BREESI Bringing Renewable EnErgy to Schools Initiative
Drumlin’s Educational Programme for Key Stage 2 Pupils
If you wish to develop a Wind Energy or Renewable Energy project, please check the organisations listed below which offer financial support (from £600 to £3,000) to schools for STEM (science, technology, engineering and mathematics) project work. Several local primary schools we have worked with have successfully applied to the Royal Society for Partnership Grants, and we can help you with your application.
Follow Grants, Schemes & Awards, thenTraining, mentoring and partnership and Awards and Partnership Grants.
Institute of Physics www.iop.org
Follow About, then Support and Grants, then School Grant Scheme.
You may wish to submit your project to Sentinus for inclusion in the Junior Innovators Exhibition (Big Bang), normally held in June at Ulster University at Jordanstown. See the Sentinus website www.sentinus.co.uk follow Primary, then Junior Innovators @ The Big Bang for information on public display of your project. You may also wish to present your project at a school assembly, or at a Board of Governors meeting. Sentinus or W5 may be able to provide an Ambassador, an engineer who can help you to prepare and develop your project.
Your project may also count towards a Crest Award. See www.crestawards.org.
In many programmes the end point for pupils is a presentation, either on a table and stand or an electronic presentation, for example by Powerpoint or similar electronic formats. This information is aimed at pupils presenting material to an audience outside their classroom, either at a programme celebration event or to schoolpupils, parents or governors. Some of these points are obvious, but it’s useful to restate them here.
Your electronic presentation might follow this pattern:
- introduction (about 5 - 15% of the total number of slides). This should briefly describe the background, and outline how you intend to develop your theme.
- development (about 75 - 80%). This should be a series of slides, each describing a single item within your topic. Use pictures, diagrams and possibly video, to help explain your ideas.
- conclusion (also about 5 - 15%). This should look back at the introduction, and give the audience the main message of the summary. It should not include new material at this stage.
It may be useful to start from this pattern, and develop your material as necessary if it doesn’t fit.
Make sure your lettering on the screen stands out: use contrast. Avoid gimmicks like bouncing letters in illustrations and screen changes. Use photographs and audio and visual material, like audio or video clips, where appropriate. Keep your text to no more than eight lines per screen, and make sure your font size is big enough to be read clearly from anywhere in the room or lecture theatre (sans serif bold (like this: Calibri)), at least 20 point). Don’t overlap text and photographs, unless this is necessary to make a point.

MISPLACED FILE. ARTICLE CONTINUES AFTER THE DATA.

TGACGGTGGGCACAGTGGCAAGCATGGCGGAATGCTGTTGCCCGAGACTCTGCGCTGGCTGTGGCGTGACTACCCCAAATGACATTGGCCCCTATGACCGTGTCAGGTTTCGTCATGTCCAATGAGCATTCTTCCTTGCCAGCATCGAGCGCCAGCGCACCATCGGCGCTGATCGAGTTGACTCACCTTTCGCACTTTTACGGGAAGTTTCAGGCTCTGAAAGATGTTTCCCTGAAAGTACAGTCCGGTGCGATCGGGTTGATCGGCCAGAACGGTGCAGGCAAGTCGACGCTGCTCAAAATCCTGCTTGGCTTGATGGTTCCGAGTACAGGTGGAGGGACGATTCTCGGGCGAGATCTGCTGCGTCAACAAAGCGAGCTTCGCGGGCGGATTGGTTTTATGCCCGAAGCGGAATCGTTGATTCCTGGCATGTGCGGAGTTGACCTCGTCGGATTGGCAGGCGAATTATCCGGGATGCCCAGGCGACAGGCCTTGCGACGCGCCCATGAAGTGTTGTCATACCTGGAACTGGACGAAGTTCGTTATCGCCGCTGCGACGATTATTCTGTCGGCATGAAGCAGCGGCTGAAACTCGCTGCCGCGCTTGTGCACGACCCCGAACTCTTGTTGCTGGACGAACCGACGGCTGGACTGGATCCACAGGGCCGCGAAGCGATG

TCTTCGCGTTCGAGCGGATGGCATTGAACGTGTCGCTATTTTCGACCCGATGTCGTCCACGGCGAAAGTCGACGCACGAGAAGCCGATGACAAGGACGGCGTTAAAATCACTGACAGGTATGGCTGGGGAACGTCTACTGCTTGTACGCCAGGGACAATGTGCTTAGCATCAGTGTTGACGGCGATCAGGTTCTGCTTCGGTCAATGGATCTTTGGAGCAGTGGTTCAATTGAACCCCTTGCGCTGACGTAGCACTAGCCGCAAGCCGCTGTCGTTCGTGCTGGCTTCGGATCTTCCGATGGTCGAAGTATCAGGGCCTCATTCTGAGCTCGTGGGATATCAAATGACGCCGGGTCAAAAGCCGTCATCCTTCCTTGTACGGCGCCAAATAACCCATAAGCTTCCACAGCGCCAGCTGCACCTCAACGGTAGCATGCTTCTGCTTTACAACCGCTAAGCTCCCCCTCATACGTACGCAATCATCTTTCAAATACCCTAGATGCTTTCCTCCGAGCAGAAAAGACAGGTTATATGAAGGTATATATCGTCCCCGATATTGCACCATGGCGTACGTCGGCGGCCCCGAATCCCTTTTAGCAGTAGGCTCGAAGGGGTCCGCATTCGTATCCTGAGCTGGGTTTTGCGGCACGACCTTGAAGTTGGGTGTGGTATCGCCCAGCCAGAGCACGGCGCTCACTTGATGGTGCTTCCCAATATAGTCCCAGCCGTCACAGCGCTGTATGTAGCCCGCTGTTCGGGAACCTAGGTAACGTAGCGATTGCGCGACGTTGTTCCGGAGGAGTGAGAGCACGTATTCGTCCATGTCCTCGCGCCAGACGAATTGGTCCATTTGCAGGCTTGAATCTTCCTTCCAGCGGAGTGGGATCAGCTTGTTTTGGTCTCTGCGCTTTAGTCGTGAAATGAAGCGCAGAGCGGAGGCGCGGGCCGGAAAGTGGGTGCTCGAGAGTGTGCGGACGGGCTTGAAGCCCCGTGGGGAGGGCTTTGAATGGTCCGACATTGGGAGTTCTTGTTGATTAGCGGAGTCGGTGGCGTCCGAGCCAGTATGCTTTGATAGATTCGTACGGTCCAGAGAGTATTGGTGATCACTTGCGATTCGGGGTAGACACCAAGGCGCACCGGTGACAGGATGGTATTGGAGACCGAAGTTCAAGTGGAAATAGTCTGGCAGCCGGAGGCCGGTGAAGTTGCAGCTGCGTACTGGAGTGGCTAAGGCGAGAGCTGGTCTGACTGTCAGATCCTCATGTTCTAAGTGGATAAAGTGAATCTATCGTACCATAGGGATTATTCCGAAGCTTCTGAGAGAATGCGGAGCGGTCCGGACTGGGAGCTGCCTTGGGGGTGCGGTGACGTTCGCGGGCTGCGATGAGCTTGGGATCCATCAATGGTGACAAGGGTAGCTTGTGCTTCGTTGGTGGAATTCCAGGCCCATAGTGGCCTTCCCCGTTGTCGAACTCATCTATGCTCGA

Speak clearly. Make sure you can be heard: use amplification if available. Speak directly to the audience, not to the screen, and establish eye contact with the audience. If there is a single microphone, speak closely into it, and then pass it quickly to the next speaker.
Try not to read your material: use headings on screen or notes on a page and develop these, rather than having a full text to read. But it might be useful to read your first sentence to get you going.
Use your hands for emphasis (but not too wildly, especially if you are holding a microphone).
Get your timing right. Practice a couple of times with a school audience, and time your presentation. Consider giving a presentation to your teachers or perhaps your Board of Governors. Decide what can be expanded or contracted to fit a different audience.
If available, use a laser pointer to draw attention to key points on the screen, rather than finger point.
Try not to get in front of the projector, or between your audience and the screen.
Make sure that you relate the level of your presentation to your audience. They may be familiar with science in general, but not with the details of your topic. Spell out any initials the audience may not be familiar with.
Get someone to check your presentation for spelling, punctuation and grammar. Remember to check for US / English spelling of words like meter / metre.
Presenting on a table and stand
Tables and stands vary in size, but a typical set-up would be a table approximately 1 metre square in front of a vertical stand of surface area about 2 square metres.
Assume that text and images on your stand must be readable by a visitor standing outside the table, about 1 – 2 metres from the stand. Try a range of type sizes in school to decide what is most effective at this distance (large enough to read, but not taking too much space). Some of your text should include questions relevant to your project for guests to consider.
Ensure that the items you place on the table are relevant to your project, and related to the text on your stand.
It may be useful to have copies of a short summary for visitors to take away.